The Expert: There certainly is a return to confrontation today. Based on this, one can draw a parallel, as you have, between bin Laden’s network and the anti-globalization movements that have developed, from Seattle to Genoa? I am not so sure. Immediately after September 11, the Wall Street Journal rejoiced that the present global reshuffling made it possible to forget such movements and to render them illegitimate or illegal. I disagree with that: on the contrary, I believe that, despite the caution bin Laden’s actions provoke within the “Far Left,” the debates on globalization, the desire for better regulation of global capitalism, for greater representation of developing countries and of civil society at large in international organizations, will be altogether stimulated. The shock of the present events will make it unlikely that the Americans can still opt for isolationist positions. The necessity to open to the world, to better understand the situation of other countries on this planet, has now become more obvious. It means that globalization can no longer only signify American hegemony and Western power. But, still, beware of the confusion! Bin Laden does not represent the wretched of the earth. He is a capitalist, and the current war is being conducted between capitalists. Of course it is possible that behind all this there lie two conceptions of globalization, one more liberal and open, the other more conservative and closed. But for those who imagine globalization as something that needs to involve the necessary development of a world citizenship, violence is not the order of the day. Look, for example, at what happened at the counter-summit in Genoa last summer. The “pacifists” from the anti-globalization movement had to be opposed to the more bellicose tactics of the so-called “Black Bloc” and its anarchist elements, because the battle for a more just global order also requires what sort of values one wants to see prevail, especially in the face of the blind violence of a few wealthy terrorists.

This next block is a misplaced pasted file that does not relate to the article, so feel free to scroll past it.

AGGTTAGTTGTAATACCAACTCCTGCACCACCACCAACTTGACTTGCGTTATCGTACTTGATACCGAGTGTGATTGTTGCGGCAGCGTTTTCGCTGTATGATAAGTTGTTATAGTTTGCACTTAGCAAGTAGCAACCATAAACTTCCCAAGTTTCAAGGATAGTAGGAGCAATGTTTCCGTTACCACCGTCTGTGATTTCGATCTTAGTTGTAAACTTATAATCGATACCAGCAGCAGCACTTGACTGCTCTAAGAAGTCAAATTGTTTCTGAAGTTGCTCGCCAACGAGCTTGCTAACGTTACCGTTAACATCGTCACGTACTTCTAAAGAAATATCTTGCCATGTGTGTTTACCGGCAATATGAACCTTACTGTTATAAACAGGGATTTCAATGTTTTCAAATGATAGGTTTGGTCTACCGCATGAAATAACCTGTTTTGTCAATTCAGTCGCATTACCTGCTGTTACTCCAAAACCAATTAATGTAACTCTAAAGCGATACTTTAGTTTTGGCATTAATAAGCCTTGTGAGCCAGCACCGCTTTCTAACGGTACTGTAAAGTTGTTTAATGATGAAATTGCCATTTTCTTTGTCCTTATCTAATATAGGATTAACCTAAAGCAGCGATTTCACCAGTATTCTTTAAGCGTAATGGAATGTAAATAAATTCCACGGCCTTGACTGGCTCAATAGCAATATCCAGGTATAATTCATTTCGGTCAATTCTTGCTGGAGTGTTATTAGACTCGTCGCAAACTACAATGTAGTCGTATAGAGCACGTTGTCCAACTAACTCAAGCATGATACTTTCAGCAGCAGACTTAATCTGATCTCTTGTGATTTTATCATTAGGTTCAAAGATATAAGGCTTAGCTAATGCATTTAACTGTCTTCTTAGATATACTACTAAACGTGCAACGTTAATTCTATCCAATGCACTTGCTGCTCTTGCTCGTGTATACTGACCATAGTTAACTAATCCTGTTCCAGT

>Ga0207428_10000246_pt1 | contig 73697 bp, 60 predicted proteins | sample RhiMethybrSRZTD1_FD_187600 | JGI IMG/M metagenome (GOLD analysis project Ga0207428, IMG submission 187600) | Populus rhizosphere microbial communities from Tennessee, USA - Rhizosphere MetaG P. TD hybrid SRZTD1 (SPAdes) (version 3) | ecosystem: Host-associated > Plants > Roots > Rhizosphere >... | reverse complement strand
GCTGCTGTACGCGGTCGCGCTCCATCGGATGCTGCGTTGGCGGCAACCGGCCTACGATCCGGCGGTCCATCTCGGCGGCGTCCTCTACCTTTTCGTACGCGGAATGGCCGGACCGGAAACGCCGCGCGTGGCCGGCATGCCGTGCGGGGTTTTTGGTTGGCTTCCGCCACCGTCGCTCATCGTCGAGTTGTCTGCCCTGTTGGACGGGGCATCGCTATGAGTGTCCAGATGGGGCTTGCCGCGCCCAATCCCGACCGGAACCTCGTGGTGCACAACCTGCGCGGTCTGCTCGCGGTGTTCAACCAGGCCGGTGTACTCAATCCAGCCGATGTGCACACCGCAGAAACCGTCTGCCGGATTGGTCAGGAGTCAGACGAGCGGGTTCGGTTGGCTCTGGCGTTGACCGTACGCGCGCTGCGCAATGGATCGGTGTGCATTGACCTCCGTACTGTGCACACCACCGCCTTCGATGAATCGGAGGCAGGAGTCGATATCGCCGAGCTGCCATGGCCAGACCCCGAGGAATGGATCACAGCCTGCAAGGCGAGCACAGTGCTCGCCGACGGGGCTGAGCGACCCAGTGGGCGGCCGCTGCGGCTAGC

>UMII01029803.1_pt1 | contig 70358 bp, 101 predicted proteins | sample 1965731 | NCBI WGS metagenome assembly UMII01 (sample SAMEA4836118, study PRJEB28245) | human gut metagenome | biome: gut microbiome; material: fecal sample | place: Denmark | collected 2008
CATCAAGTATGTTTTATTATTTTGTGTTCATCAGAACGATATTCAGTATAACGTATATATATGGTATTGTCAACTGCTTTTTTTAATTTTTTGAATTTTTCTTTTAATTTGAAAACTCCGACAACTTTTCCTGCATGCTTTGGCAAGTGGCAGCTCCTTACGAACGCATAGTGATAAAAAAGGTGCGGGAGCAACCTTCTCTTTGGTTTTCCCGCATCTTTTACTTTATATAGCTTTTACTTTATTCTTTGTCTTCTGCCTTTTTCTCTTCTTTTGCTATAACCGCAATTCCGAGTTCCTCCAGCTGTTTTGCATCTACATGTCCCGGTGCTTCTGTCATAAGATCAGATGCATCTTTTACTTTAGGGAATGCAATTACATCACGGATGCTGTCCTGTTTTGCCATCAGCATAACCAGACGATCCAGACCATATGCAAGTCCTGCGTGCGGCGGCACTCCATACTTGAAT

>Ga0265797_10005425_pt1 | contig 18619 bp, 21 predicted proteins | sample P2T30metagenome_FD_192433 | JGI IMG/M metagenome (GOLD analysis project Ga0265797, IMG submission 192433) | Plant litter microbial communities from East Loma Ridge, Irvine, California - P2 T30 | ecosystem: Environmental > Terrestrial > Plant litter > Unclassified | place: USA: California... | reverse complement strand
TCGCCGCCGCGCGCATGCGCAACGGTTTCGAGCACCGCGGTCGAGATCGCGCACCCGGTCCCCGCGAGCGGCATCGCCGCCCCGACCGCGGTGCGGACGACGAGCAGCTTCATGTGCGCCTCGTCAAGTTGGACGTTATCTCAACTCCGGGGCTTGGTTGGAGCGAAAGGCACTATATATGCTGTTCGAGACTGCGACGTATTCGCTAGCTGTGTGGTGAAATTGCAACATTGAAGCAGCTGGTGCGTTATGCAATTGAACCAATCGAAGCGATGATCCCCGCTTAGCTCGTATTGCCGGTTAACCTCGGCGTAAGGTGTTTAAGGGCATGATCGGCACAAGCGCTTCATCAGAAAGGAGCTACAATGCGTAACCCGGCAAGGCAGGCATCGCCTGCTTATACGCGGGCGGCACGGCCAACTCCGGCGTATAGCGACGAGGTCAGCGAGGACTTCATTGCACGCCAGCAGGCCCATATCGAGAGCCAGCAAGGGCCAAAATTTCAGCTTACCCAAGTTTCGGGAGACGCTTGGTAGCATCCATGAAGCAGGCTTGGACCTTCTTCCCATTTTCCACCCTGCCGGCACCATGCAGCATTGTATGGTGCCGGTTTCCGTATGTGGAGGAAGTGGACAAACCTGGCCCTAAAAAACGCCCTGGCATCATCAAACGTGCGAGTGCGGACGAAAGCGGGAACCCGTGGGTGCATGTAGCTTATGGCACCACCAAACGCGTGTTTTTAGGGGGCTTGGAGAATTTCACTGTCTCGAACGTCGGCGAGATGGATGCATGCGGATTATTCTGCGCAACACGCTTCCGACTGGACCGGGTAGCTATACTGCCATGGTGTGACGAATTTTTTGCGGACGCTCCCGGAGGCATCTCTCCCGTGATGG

The now ex-citizen-of-the-world: You are so stuck on recent events that you can’t see that the nature of the relationship between politics and violence has changed, or more profoundly, that the very nature of the political and of sovereignty has changed, that the war we are living through is not definable using traditional strategic categories. If I spoke of a return to violent struggles, it is because I believe that a new cycle of struggles has begun at a global level. The previous cycle peaked in 1968 and the 1970s. What followed was 20 to 30 years of counter-revolution, what is commonly called the “post-modern backlash,” which was, as usual, a strategically and tragically progressivist movement. Moreover, this current cycle of struggles corresponds to a recent cycle of innovations within the capitalist economy, the so-called “e-business revolution.” With each new cycle of capitalist innovation comes a return of violent struggle on the political scene. I do not give a damn whether bin Laden is a legitimate disputant in the debate over globalization, I’m just saying that his acts perhaps unknowingly participate in a new economy of violence. To put it bluntly, for 30 years now violence has no longer been monopolized by the State. The guerilla—a category, as you may know, invented by T. E. Lawrence to describe the Arab revolt against the Turks he commanded in 1916 – 1917—has become something much more generalized. Further still, under the category of “terrorism” are assembled all the acts that are regarded as politically illegitimate. In this sense, the “Founding Fathers” of the United States were “terrorists.” The even recognized a right to insurrection against the oppressor in their Constitution! The major shock of September 11 is that the enormous mass of violence which structures international life is no longer concentrated in the Third World, and now tends to disseminate. You wanted to compare what took place in New York and Washington with what happened in Genoa: in both cases, one can observe that a mass of violence is ready to overflow all boundaries, and that the reaction of “democratic justice,” which consists in systematically criminalizing it, is by no means sufficient to contain this violence. On the contrary, the well-assured “process of civilization” has run aground. It is the end of the State monopoly on legitimate violence and the beginning of a collective reappropriation of violence.